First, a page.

is your go-to online destination for comprehensive coverage of major news across Asia. From politics and business to culture and technology, we bring you the latest updates, deep analyses, and critical insights from every corner of the continent. Featuring exclusive interviews, high-quality photos, and engaging videos, we keep you informed on the breaking news and significant events shaping Asia. Stay connected with us to get a 24/7 update on the most important stories and trends. Our daily updates ensure that you never miss a beat on the happenings in Asia's diverse nations. Whether it's a political shift in China, economic development in India, technological advancements in Japan, or cultural events in Southeast Asia, has it covered. Dive into the world of Asian news with us and stay ahead in understanding this dynamic and vibrant region.


  • Owner: SNOWLAND s.r.o.
  • Registration certificate 06691200
  • 16200, Na okraji 381/41, Veleslavín, 162 00 Praha 6
  • Czech Republic

How Trump could push Japan, S Korea to go nuclear

Will a Donald Trump return to the White House lead to a nuclear arms race in Northeast Asia, beginning in South Korea and leading to Japan and even possibly to Taiwan? Of all the consequences of a Trump victory, this is the one that is least discussed openly in Tokyo. But behind closed doors, there is serious talk about this dark future.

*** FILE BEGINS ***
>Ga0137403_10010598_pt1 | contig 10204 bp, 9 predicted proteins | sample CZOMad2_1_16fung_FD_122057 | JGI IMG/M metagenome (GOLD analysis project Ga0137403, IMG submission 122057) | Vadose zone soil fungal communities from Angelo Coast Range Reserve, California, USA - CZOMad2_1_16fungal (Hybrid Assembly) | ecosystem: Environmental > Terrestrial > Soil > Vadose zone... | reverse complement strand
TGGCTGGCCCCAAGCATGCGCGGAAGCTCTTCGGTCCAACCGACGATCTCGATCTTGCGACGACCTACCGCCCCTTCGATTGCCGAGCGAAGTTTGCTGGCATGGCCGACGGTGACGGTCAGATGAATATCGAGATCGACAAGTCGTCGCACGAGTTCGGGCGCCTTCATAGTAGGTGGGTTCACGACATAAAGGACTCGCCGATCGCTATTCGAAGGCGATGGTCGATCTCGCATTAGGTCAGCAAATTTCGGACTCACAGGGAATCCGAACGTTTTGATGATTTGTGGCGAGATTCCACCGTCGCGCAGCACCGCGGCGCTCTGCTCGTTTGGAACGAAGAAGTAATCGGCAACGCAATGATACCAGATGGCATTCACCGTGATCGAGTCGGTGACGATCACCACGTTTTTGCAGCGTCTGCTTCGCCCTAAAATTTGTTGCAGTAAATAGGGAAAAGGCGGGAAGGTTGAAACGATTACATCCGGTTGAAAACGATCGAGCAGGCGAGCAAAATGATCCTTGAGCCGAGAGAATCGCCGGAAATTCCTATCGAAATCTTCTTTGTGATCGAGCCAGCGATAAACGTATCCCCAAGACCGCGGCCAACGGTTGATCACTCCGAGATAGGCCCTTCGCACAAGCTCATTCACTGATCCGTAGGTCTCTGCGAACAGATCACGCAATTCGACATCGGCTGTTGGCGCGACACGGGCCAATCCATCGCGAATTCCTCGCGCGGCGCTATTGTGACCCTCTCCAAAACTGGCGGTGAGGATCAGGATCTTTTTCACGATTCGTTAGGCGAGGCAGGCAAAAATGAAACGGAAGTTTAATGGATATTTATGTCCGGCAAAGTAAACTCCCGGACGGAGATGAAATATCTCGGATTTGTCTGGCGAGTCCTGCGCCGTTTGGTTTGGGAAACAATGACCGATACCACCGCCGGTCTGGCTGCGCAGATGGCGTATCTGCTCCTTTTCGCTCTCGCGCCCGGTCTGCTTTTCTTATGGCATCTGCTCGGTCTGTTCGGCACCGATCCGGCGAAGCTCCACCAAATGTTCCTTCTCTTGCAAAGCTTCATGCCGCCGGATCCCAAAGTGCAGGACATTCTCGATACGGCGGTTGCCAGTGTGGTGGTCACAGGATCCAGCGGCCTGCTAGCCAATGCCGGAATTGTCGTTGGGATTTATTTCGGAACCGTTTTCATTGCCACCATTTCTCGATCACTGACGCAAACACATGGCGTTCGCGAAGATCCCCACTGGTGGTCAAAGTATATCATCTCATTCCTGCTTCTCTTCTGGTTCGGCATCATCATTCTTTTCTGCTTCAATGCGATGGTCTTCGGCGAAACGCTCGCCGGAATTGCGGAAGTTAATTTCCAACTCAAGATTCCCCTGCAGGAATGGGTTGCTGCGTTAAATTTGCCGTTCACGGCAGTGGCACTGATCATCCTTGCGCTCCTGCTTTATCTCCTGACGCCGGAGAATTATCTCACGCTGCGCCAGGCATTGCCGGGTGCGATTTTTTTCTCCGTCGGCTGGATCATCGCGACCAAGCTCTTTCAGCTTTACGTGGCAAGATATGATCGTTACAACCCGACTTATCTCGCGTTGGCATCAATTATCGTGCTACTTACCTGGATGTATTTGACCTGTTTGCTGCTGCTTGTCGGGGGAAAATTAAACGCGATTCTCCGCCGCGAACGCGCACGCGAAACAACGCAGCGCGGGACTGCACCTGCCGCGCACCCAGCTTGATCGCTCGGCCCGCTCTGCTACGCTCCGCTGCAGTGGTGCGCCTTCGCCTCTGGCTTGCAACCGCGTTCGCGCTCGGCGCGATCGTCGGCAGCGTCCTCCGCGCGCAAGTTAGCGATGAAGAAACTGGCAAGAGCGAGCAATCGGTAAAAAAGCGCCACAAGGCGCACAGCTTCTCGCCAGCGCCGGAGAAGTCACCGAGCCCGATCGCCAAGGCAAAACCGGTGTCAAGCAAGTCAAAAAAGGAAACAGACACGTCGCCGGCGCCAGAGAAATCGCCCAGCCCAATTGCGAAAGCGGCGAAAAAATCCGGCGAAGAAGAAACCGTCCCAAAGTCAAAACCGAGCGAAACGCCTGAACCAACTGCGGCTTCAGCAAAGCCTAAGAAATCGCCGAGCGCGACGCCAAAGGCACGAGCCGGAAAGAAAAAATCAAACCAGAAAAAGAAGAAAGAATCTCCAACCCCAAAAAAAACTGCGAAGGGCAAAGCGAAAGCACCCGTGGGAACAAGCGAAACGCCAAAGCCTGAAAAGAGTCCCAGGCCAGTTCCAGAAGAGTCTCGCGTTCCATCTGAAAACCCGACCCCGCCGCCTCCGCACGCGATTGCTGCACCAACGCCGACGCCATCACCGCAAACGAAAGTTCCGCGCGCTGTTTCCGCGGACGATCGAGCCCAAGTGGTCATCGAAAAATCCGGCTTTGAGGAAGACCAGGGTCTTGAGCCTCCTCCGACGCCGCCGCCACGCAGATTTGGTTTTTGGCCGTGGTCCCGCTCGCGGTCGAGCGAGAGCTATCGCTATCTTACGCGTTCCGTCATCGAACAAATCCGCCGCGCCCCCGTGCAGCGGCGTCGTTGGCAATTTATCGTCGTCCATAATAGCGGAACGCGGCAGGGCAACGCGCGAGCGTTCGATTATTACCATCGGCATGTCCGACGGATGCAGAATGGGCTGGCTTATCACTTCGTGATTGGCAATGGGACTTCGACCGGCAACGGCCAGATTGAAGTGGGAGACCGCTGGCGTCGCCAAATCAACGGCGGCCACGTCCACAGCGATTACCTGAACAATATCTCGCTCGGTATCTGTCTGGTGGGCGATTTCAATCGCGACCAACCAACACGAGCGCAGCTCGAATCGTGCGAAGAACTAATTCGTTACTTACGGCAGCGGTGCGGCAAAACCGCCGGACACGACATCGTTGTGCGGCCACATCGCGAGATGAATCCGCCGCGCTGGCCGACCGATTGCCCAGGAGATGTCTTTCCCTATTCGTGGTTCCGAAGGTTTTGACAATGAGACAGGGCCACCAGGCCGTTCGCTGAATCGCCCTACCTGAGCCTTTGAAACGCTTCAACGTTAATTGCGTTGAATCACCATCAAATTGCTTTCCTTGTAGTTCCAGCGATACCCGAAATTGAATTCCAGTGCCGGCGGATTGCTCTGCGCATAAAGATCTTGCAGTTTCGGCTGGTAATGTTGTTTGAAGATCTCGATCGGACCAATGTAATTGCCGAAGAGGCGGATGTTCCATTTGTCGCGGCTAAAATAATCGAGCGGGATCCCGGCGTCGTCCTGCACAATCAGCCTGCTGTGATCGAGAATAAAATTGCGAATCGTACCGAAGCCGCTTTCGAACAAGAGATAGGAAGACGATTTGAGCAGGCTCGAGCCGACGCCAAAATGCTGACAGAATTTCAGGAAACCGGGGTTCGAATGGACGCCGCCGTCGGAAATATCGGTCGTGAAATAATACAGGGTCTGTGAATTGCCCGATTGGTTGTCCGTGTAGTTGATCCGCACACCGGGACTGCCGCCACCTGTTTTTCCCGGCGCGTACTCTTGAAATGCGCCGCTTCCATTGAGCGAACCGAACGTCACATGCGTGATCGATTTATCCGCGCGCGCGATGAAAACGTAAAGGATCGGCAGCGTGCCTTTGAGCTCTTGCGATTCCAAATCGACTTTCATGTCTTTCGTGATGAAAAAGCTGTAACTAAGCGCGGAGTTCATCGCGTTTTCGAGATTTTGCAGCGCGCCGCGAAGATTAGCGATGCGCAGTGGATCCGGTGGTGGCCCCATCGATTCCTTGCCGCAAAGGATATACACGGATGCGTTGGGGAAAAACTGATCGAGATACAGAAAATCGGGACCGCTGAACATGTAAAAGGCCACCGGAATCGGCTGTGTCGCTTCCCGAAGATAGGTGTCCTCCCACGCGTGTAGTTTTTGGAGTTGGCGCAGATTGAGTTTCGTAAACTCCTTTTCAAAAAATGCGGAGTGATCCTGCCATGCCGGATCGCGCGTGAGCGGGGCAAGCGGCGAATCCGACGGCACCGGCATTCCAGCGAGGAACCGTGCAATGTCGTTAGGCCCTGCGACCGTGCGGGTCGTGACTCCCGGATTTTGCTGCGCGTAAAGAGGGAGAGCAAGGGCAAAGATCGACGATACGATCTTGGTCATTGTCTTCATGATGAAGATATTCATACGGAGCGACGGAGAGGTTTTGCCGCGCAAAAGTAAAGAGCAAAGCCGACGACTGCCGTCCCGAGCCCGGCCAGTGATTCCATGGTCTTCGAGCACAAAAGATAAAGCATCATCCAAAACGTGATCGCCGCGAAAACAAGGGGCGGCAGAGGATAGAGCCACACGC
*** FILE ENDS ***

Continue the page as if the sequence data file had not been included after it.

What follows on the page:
The Japanese pronunciation of the former president’s surname is Toranpu. I recently had an extended stay in Japan, during which the number one topic raised in my conversations with Japanese policymakers was moshi-tora – “What if Trump?” – the catchphrase for pondering Japan’s fate if Trump returns to the White House.

Many dangers loomed in the minds of Japan’s foreign policy elite, including:

  • a de facto surrender to Russia in the Ukraine war, emboldening China and even North Korea;
  • imposition of a 60% tariff on all Chinese goods, or even broader tariffs targeting Japan and Europe;
  • demands that Japan, and other allies, pay massive amounts to the US to keep American forces stationed abroad.

All of those “America First” moves are perfectly plausible, even likely, given Trump’s past actions and current proclamations. Still, Japanese policymakers claimed to be confident that they could somehow manage Trump, following the model of Shinzo Abe – flatter him, pay him off and cultivate ties with his advisors.

“As during the first Trump presidency, if we have a good understanding in advance with the defense and national security team without Trump, that will help,” a former senior Japanese foreign ministry official told me.

The Japanese government will move quickly to press the US on the importance of American bases in Japan, believing that Trump’s focus on a confrontation with China will depend in